Multiple Japanese media reports say that Prime Minister Shinzo Abe is poised to nominate an advocate of aggressive monetary easing to head the Bank of Japan. The yen fell to the lowest point versus the dollar since May 2010.
Japan's benchmark Nikkei index added 2.4%. But gains in Chinese shares were modest after a report on Chinese manufacturing fell unexpectedly. The Hang Seng increased 0.2% and the Shanghai Composite closed up 0.5%.
European markets were higher, with the DAX in Germany gaining 2.2% and France's CAC 40 up 1.8%.
The FTSE in London lagged, as traders responded to Moody's decision late Friday to strip the United Kingdom of its AAA credit rating, citing the country's rising debt burden and tepid growth outlook. The British pound fell versus the dollar and the euro in trading Monday.
"Officially we are now 'Good' Britain. No longer 'Great' I'm afraid," wrote Gary Jenkins, a credit analyst at U.K.-based Swordfish Research, in a note to clients.
In Italy, results of Sunday's elections are not yet known. But late polls showed center-left candidate Pier Luigi Bersani on track to defeat controversial three-time prime minister Silvio Berlusconi and ex-comedian Beppe Grillo, who is leading an anti-establishment movement. Markets could react badly if Berlusconi, who has promised to undo some austerity measures, or Grillo were to win, as it would raise new doubts about the future of the euro.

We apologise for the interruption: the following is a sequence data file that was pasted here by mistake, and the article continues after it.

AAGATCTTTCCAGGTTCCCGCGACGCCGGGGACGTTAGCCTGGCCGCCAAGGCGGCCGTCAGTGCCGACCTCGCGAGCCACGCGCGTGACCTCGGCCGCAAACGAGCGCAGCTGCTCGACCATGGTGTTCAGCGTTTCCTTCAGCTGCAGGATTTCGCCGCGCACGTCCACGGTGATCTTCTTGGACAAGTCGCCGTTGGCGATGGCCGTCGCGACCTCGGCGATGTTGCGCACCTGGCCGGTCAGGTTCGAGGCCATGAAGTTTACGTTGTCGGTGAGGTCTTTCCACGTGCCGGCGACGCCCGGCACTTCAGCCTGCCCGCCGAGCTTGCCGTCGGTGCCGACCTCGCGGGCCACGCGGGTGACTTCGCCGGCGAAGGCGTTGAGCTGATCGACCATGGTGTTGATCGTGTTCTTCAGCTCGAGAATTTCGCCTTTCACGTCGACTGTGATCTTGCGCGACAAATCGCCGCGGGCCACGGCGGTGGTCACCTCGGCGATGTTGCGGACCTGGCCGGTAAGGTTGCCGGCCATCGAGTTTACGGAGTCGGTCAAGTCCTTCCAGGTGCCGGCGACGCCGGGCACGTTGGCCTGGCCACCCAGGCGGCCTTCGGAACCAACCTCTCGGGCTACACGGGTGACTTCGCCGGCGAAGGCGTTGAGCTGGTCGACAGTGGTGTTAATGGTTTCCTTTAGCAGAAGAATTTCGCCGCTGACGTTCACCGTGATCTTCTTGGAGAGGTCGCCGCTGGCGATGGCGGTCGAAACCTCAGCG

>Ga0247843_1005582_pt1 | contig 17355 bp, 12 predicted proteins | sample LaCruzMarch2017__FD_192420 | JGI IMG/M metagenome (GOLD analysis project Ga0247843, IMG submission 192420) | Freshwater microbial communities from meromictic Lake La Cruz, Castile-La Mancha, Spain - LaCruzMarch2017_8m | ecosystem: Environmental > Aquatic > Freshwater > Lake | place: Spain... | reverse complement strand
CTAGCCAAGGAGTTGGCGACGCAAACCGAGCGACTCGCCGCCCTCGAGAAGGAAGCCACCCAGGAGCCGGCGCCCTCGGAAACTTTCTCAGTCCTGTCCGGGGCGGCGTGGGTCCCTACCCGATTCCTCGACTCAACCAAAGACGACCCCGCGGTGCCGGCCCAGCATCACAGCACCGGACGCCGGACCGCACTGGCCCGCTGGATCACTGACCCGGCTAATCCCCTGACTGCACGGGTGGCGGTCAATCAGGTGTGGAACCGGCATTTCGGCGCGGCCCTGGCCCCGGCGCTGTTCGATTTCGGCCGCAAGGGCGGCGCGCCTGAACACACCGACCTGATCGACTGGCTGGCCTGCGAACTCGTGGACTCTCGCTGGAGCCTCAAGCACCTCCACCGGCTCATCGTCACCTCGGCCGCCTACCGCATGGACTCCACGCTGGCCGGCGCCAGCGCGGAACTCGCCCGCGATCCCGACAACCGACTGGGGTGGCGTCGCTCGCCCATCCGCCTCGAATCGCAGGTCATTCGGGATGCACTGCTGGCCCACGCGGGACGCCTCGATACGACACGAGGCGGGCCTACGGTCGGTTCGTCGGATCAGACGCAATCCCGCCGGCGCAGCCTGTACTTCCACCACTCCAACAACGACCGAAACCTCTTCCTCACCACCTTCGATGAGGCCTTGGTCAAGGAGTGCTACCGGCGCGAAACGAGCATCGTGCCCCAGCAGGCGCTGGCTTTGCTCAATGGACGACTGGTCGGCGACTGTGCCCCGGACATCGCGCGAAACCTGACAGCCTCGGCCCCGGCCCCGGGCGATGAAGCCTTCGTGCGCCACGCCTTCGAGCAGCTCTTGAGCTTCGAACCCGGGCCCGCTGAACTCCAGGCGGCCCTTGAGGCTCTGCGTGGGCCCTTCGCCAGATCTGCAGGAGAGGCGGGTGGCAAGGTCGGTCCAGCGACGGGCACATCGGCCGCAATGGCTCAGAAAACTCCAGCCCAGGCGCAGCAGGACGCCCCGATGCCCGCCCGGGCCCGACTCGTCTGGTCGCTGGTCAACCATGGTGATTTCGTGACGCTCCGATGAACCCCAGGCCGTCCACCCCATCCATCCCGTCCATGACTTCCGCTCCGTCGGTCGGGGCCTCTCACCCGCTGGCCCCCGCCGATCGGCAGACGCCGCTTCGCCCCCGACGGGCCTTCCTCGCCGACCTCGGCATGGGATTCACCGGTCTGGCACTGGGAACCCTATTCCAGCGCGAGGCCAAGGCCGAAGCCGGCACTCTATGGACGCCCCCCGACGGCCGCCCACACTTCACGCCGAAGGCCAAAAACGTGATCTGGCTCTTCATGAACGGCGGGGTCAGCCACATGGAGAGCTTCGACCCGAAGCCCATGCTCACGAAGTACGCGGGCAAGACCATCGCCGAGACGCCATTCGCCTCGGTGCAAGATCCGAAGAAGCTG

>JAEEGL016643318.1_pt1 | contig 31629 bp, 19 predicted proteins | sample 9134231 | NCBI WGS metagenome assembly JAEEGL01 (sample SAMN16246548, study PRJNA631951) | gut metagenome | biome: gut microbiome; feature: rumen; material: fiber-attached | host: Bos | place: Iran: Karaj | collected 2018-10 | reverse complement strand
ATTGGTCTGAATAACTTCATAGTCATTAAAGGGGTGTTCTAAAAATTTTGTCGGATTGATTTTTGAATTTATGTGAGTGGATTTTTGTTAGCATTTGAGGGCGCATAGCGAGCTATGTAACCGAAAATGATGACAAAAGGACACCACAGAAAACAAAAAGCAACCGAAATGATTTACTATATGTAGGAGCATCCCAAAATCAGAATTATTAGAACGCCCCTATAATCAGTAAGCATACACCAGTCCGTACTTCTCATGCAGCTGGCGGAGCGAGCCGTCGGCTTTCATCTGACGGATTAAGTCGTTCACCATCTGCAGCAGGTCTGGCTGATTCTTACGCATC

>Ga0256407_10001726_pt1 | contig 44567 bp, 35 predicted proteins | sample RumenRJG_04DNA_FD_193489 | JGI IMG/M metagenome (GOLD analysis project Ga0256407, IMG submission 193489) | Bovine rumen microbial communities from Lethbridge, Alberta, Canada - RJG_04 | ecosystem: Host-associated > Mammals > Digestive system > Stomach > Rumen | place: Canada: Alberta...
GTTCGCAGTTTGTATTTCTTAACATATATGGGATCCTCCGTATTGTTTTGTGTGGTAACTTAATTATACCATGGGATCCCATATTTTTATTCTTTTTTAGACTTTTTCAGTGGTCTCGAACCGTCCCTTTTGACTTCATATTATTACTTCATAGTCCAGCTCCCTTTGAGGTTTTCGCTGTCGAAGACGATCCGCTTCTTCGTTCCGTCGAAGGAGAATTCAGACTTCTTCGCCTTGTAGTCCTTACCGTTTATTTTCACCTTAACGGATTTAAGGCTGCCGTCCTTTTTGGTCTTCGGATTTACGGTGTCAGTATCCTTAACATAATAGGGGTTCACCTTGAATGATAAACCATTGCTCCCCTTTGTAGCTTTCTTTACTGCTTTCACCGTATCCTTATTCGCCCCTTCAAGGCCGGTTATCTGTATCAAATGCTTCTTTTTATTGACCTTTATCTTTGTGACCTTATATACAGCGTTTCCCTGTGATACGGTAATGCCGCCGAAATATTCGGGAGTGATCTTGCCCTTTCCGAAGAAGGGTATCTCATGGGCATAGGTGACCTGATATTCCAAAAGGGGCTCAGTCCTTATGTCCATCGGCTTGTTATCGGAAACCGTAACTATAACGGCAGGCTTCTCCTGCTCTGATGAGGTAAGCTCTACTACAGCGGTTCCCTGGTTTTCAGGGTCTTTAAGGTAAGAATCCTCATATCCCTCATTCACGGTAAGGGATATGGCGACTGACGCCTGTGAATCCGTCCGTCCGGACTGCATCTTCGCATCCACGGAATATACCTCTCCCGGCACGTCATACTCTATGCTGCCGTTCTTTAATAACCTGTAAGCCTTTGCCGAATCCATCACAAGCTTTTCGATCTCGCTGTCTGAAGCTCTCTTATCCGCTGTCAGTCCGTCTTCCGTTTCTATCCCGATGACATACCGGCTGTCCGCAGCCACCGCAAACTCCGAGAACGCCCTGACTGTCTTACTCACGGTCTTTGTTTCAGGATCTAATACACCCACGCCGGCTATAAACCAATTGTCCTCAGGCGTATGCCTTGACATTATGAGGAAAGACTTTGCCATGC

U.S. stocks rose Friday, capping the worst of 2013 for the S&P and the Nasdaq, though the Dow managed a slight gain.
In corporate news, shares of Barnes & Noble shot higher after Chairman Leonard Riggio said he plans to buy the company's retail operations, leaving the Nook electronic book segment a separate company. No price was disclosed in his filing with the Securities and Exchange Commission.
Lowe's reported lower sales and earnings, but both results were slightly better than forecasts and the company announced a $5 billion share repurchase.
Results are due later in the week from companies, including Home Depot, Macy's and Groupon.
U.S. investors looking for domestic news can focus on Capitol Hill for signs of progress in talks to avoid deep cuts in federal spending due to take place at the end of the week. But there were few signs of compromise in comments Sunday.